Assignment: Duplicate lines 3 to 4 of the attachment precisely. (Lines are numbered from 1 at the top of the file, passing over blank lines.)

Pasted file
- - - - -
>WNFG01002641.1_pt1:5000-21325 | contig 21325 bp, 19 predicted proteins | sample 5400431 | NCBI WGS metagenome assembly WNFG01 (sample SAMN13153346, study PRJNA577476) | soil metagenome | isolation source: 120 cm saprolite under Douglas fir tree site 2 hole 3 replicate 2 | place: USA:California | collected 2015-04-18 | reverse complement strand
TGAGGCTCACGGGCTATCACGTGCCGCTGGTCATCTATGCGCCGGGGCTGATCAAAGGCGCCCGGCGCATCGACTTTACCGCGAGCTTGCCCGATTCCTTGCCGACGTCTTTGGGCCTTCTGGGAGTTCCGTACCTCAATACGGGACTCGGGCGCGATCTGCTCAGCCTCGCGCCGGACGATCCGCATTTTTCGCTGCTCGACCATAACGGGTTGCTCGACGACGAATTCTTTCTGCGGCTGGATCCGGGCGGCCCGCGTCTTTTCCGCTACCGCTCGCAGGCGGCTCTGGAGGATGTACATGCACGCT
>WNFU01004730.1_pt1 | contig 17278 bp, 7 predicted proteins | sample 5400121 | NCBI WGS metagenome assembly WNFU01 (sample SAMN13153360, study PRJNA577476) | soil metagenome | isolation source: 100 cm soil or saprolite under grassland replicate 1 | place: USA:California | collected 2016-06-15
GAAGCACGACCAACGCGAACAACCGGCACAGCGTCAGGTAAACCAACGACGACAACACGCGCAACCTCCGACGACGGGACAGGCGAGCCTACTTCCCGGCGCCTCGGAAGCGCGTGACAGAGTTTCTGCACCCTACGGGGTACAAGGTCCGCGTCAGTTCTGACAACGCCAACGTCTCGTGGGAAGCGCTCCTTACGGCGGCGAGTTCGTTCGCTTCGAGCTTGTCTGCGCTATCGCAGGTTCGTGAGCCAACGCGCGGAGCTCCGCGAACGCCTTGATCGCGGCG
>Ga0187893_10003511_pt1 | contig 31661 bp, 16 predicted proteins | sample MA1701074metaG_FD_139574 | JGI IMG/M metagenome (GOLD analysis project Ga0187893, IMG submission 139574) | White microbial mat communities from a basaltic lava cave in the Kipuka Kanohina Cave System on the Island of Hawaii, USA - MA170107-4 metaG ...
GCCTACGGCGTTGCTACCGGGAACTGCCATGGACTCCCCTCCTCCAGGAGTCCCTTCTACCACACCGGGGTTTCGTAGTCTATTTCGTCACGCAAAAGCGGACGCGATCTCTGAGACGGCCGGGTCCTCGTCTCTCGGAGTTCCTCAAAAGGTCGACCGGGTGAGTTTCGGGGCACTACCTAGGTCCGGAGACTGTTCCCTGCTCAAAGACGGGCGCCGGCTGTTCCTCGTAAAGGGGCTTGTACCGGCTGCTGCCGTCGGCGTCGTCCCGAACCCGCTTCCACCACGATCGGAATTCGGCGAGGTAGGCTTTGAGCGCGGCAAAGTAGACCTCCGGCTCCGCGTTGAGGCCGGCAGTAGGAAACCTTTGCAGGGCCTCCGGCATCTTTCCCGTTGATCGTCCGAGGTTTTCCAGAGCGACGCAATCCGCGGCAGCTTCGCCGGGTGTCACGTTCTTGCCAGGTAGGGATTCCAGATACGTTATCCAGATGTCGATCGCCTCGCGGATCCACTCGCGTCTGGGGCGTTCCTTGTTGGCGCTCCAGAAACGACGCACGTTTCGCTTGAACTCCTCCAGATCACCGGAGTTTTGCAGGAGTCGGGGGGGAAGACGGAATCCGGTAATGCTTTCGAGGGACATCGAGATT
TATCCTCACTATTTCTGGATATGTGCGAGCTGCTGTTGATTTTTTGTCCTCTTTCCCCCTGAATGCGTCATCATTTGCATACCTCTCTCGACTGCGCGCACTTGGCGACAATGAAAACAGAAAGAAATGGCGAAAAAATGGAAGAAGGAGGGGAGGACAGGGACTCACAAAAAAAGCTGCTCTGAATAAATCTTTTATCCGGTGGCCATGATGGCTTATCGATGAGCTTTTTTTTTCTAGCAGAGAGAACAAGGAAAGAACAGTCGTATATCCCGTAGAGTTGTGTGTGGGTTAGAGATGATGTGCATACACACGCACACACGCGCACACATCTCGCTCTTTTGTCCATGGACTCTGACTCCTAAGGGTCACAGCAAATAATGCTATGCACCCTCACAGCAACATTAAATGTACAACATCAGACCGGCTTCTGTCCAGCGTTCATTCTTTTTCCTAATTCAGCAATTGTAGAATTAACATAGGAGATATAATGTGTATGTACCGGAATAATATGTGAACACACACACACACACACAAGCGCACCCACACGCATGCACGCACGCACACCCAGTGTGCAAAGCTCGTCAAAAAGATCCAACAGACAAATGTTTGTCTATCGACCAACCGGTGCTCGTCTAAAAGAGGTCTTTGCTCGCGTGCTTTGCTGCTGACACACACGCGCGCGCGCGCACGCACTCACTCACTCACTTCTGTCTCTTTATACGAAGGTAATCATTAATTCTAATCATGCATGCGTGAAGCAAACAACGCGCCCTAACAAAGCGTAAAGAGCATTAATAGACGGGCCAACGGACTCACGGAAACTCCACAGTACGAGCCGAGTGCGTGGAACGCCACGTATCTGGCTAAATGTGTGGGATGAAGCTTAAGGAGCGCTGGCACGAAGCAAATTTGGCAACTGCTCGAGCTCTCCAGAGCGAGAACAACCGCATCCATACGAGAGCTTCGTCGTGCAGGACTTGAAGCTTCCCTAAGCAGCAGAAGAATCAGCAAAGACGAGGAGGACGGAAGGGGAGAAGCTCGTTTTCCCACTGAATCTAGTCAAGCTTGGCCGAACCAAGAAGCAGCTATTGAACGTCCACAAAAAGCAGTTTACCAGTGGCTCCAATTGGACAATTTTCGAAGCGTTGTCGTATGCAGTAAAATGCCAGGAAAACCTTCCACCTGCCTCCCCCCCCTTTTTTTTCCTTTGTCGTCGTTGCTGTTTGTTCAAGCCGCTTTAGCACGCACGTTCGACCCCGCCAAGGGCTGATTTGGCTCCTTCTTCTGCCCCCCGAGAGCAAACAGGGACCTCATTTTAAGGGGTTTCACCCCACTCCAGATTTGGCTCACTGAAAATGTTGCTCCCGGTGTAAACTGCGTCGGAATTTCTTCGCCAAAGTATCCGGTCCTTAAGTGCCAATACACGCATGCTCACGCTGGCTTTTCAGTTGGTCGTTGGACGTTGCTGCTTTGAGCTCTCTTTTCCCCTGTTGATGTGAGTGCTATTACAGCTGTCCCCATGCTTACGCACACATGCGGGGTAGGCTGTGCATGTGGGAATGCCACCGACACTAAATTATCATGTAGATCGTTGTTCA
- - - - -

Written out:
>WNFU01004730.1_pt1 | contig 17278 bp, 7 predicted proteins | sample 5400121 | NCBI WGS metagenome assembly WNFU01 (sample SAMN13153360, study PRJNA577476) | soil metagenome | isolation source: 100 cm soil or saprolite under grassland replicate 1 | place: USA:California | collected 2016-06-15
GAAGCACGACCAACGCGAACAACCGGCACAGCGTCAGGTAAACCAACGACGACAACACGCGCAACCTCCGACGACGGGACAGGCGAGCCTACTTCCCGGCGCCTCGGAAGCGCGTGACAGAGTTTCTGCACCCTACGGGGTACAAGGTCCGCGTCAGTTCTGACAACGCCAACGTCTCGTGGGAAGCGCTCCTTACGGCGGCGAGTTCGTTCGCTTCGAGCTTGTCTGCGCTATCGCAGGTTCGTGAGCCAACGCGCGGAGCTCCGCGAACGCCTTGATCGCGGCG